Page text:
idea where to buy them and their size? The hohnerusa price list doesn’t have them. I notice
    that all the 4 screws on the super 64 are interchangeable.


    • admin says:

      That’s unfortunate!

      If you want genuine Hohner pieces, I’d go to a music store or call Hohner directly and ask. If you just want it working again, you could try visiting a hardware store. The screws are probably a standard thread size — I can’t imagine that Hohner had a special screw machined just for its harmonicas.

  5. Gerry Schofield says:

    Have found WAHL professional Disinfectant /Cleaner used by hairdressers to clean their clippers etc., good for cleaning bright parts and slides . Spray on ,wipe off using lint free cloth

  6. Avon Dews says:

    As I read this post all I could do was smile because I was once faced with the same task of learning how to clean what was then my most expensive harmonica. My Horner Super 64. So I’m just going to add my two cents worth to an already good advice. Assuming your harmonica is apart and pieces secure take your reed plates, cover plates, mouth piece and comb and place them in a container of warm soapy water. I use dish detergent. Don’t worry about the windsavers, the water will not harm them nor make them come off (if they do come off you can use a spot of liquid nail to attach them back) This will guarantee to get all of the dried saliva. Rinse each piece under warm water paying attention to between the reed plate and windsavers as to get all soap residue. Tap each piece against hand to get rid of excess water and let dry. Before assemblimg make sure windsavers are not sticking. You can use alcohol and q-tip to clean between windsaver and reed plate to stop sticking. Remember the lower register windsaver consist of two pieces. With the top piece acting as a spring to help the lower piece spring back aginst the plate. Make sure they are not sticking together. Reassemble and have a wonderful time playing your clean harmonica.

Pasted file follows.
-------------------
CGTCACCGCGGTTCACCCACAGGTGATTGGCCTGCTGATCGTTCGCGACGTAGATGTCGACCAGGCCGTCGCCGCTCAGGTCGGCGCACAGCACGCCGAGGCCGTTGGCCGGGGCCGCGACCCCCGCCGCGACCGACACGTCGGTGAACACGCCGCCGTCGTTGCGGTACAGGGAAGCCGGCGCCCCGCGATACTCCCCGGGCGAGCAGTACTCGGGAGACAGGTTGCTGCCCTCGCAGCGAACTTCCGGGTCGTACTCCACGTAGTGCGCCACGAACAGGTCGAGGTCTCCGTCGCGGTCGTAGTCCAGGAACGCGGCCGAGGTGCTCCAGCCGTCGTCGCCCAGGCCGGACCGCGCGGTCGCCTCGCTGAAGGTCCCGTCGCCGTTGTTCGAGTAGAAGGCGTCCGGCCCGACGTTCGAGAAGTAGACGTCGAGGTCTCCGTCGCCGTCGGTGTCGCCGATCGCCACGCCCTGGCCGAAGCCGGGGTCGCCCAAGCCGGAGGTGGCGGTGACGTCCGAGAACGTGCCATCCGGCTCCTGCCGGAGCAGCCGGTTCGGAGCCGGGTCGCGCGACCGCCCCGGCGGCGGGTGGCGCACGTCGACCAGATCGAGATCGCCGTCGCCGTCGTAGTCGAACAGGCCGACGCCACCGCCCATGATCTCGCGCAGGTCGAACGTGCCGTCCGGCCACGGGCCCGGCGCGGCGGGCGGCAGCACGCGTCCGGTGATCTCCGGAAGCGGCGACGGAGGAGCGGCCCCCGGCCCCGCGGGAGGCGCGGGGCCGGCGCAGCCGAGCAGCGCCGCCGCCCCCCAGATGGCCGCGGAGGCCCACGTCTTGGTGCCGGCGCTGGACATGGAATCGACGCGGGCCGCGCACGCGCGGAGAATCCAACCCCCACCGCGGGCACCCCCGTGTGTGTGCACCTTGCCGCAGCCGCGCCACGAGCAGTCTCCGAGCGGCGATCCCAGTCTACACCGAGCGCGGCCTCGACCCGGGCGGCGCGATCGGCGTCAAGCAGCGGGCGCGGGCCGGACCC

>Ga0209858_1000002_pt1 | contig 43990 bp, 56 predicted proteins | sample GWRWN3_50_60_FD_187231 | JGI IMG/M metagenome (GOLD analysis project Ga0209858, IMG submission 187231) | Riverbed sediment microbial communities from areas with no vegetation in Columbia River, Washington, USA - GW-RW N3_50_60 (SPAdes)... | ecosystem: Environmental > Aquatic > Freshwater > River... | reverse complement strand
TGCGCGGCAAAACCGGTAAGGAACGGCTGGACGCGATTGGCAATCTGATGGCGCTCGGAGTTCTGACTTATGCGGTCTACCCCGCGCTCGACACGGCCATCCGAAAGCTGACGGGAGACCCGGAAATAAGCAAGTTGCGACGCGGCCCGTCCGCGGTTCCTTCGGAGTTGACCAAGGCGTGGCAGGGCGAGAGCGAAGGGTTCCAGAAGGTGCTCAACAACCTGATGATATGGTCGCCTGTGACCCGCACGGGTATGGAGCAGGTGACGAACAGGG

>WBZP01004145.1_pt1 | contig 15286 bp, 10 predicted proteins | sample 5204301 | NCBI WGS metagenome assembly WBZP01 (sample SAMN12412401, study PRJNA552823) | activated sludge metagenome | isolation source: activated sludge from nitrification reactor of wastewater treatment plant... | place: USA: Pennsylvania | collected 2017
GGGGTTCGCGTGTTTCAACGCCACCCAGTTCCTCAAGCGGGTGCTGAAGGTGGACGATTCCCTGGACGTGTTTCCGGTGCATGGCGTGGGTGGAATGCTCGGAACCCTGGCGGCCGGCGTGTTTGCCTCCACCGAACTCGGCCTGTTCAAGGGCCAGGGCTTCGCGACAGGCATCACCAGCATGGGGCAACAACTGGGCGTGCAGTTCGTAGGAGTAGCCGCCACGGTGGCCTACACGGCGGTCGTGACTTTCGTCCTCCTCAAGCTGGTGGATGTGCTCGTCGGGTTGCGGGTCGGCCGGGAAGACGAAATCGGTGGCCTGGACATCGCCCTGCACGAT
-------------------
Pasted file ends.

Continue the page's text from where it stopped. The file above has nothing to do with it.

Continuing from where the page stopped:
7. Terry Steffen says:

    From Hohner- This workshop shows how to clean a HOHNER Chromatic Harmonica.

  8. Carl says:

    Hey Michael.
    I’ve got 3 old chromatics. All Hohners.
    Including a 64 Chromonica
    It seems like the brass reedplates are glued or held onto the combs with something,
    The reedplates do not have screws /:
    Since your photos don’t include that step, but it DOES look like your reedplates have screw holes,
    and looks like they are held on by screws, I’m thinking maybe Hohner just used to make full chromatics that were…disposable and unfixable? Seems like a waste.
    Do you know anything about this?
    Thanks for any reply, I’d love to fix this if possible, but it might be a bin-job.

    • stuporglue says:

      The reedplates on mine were nailed in with about 8 nails on each side. The nails go through both plates and require some firm pressure to pop out. I can’t remember what I used, probably the side of a pocket knife, pressed with my thumb.

      If you get those nails out (or don’t have them) I would suspect that the plates are just stuck with years of dried spit rather than actually glued — that said, I’m not a Hohner or harmonica expert.

      If they were mine, and depending on the sentimental value, I would recommend double checking that there are no fasteners of any kind, and then use a thin blade to try to gently pry up the reedplate.

      If it really is glued down, post back here again, I’d love to know about it.

  9. Charlie Wetherington says:

    I’ve played the Harmonica since I was 14. That’s been 44 years now, and still playing mostly Jazz & Blues(but I’ll play most any style). I would like to warn anyone who is considering a chromatic harmonica. RESEARCH them thoroughly! their are many cheaper harps that boast good things, but they’ll tell you what you want to hear just to get you to buy at least one harp. Even all Hohners are not made in Germany. In an emergency purchase for a gig, I bought a Hohner Chrometta 14 #257. Thinking it was a good purchase because of the name on it, I was sorely displeased when the reeds started going dead. after talk,ing with Hohner USA in Richmond VA 800-451-6891, I found that the plates on this harp were not replaceable as it was made in China,not Germany. The German made are MUCH higher quality,and the reeds are replaceable;plus they hold the tone much better.
    If you are a hard harp player,check out the Seydel Chromatic harps. They are very durable with reeds that are supposed to be stainless steel I’m told